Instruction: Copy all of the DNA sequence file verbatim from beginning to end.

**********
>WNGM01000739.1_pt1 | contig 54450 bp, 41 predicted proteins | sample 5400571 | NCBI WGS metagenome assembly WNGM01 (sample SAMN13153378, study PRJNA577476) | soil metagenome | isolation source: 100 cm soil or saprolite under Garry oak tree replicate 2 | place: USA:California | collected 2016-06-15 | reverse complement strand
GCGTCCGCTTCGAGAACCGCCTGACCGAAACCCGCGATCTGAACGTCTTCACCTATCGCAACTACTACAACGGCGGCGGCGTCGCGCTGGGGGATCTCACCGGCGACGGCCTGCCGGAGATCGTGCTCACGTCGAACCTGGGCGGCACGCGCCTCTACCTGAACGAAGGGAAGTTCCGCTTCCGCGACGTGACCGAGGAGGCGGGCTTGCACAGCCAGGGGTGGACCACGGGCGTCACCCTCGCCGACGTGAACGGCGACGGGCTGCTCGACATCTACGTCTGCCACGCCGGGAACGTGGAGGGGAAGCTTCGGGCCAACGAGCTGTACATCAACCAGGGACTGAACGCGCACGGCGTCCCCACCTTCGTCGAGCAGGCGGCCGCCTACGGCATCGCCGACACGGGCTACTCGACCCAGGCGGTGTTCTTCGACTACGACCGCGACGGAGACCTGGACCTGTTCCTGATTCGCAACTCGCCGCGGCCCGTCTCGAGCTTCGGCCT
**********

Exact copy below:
>WNGM01000739.1_pt1 | contig 54450 bp, 41 predicted proteins | sample 5400571 | NCBI WGS metagenome assembly WNGM01 (sample SAMN13153378, study PRJNA577476) | soil metagenome | isolation source: 100 cm soil or saprolite under Garry oak tree replicate 2 | place: USA:California | collected 2016-06-15 | reverse complement strand
GCGTCCGCTTCGAGAACCGCCTGACCGAAACCCGCGATCTGAACGTCTTCACCTATCGCAACTACTACAACGGCGGCGGCGTCGCGCTGGGGGATCTCACCGGCGACGGCCTGCCGGAGATCGTGCTCACGTCGAACCTGGGCGGCACGCGCCTCTACCTGAACGAAGGGAAGTTCCGCTTCCGCGACGTGACCGAGGAGGCGGGCTTGCACAGCCAGGGGTGGACCACGGGCGTCACCCTCGCCGACGTGAACGGCGACGGGCTGCTCGACATCTACGTCTGCCACGCCGGGAACGTGGAGGGGAAGCTTCGGGCCAACGAGCTGTACATCAACCAGGGACTGAACGCGCACGGCGTCCCCACCTTCGTCGAGCAGGCGGCCGCCTACGGCATCGCCGACACGGGCTACTCGACCCAGGCGGTGTTCTTCGACTACGACCGCGACGGAGACCTGGACCTGTTCCTGATTCGCAACTCGCCGCGGCCCGTCTCGAGCTTCGGCCT